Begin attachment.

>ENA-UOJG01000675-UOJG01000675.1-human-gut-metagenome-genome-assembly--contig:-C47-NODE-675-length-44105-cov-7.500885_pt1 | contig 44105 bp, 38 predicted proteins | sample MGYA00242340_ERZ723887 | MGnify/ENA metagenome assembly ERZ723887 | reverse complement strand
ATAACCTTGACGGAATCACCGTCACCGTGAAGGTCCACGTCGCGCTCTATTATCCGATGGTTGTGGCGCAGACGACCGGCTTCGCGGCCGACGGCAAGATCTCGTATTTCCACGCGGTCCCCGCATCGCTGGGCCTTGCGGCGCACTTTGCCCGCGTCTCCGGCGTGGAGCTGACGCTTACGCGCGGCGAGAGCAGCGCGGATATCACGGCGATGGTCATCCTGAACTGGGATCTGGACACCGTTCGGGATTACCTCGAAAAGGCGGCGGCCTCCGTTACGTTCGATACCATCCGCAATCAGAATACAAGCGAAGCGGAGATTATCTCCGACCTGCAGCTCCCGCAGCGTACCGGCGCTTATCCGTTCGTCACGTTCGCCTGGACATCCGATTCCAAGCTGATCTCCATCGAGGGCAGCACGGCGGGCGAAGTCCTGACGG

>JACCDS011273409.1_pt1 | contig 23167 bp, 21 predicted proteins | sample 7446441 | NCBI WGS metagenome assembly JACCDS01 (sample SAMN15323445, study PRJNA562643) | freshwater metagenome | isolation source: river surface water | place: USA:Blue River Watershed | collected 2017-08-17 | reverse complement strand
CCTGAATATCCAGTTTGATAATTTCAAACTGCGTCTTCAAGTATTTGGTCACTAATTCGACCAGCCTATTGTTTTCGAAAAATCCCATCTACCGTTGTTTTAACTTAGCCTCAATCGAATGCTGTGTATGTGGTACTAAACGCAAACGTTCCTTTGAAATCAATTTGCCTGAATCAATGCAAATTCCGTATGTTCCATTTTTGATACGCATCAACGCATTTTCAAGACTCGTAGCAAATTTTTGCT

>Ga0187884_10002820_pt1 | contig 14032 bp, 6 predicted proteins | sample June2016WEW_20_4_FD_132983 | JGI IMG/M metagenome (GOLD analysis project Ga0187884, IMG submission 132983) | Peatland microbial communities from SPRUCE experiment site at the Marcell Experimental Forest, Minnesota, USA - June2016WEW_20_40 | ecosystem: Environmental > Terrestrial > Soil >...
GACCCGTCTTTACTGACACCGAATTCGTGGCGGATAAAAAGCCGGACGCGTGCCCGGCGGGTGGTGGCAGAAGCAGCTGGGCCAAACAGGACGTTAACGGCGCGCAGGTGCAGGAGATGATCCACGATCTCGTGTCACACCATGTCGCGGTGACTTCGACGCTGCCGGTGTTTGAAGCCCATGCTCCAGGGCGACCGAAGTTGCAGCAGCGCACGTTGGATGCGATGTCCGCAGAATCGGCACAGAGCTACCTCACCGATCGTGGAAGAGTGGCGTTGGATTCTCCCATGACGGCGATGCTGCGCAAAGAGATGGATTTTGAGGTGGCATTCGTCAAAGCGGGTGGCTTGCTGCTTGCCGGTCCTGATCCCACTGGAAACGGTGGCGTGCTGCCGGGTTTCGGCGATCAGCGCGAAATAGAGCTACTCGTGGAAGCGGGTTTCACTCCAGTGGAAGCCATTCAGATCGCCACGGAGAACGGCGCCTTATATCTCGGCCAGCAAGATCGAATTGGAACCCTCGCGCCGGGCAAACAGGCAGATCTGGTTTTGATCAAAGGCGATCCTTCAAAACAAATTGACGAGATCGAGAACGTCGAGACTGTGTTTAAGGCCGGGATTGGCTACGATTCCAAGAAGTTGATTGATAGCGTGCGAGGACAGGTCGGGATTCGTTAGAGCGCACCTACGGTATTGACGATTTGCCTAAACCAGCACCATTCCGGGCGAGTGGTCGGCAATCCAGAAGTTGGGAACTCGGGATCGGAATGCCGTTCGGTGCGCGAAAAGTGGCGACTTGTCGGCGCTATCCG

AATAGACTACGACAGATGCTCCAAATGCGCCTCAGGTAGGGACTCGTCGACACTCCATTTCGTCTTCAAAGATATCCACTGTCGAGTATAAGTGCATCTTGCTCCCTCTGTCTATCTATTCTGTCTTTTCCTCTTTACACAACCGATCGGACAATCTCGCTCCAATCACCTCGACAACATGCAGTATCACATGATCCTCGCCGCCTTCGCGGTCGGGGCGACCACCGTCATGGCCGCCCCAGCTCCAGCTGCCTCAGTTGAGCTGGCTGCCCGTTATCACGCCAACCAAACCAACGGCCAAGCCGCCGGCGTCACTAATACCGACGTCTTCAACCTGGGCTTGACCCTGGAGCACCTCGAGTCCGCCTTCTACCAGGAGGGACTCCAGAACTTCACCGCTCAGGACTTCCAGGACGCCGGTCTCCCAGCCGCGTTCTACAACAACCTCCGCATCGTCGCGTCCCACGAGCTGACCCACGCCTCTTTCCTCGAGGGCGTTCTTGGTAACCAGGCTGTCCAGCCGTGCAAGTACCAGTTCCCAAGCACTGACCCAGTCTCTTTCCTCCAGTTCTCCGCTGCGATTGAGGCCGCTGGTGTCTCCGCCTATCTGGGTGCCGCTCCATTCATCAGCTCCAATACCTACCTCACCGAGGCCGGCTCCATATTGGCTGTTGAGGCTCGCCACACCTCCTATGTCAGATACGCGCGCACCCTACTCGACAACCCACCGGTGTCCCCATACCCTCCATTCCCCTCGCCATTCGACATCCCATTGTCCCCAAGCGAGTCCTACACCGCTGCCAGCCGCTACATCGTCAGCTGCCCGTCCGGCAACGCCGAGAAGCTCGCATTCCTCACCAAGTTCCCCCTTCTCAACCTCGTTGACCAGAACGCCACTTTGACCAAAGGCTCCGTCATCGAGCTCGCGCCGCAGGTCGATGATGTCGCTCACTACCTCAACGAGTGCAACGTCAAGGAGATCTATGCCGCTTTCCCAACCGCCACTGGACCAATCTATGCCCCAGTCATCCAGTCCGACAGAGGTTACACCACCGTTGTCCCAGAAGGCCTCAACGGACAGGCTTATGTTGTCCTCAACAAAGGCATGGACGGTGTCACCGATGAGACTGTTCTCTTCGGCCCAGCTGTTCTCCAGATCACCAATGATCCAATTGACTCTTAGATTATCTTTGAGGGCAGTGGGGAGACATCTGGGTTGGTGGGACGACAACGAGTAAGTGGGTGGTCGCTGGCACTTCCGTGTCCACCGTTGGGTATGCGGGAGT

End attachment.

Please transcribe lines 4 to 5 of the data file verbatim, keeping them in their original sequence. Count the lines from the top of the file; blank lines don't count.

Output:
CCTGAATATCCAGTTTGATAATTTCAAACTGCGTCTTCAAGTATTTGGTCACTAATTCGACCAGCCTATTGTTTTCGAAAAATCCCATCTACCGTTGTTTTAACTTAGCCTCAATCGAATGCTGTGTATGTGGTACTAAACGCAAACGTTCCTTTGAAATCAATTTGCCTGAATCAATGCAAATTCCGTATGTTCCATTTTTGATACGCATCAACGCATTTTCAAGACTCGTAGCAAATTTTTGCT

>Ga0187884_10002820_pt1 | contig 14032 bp, 6 predicted proteins | sample June2016WEW_20_4_FD_132983 | JGI IMG/M metagenome (GOLD analysis project Ga0187884, IMG submission 132983) | Peatland microbial communities from SPRUCE experiment site at the Marcell Experimental Forest, Minnesota, USA - June2016WEW_20_40 | ecosystem: Environmental > Terrestrial > Soil >...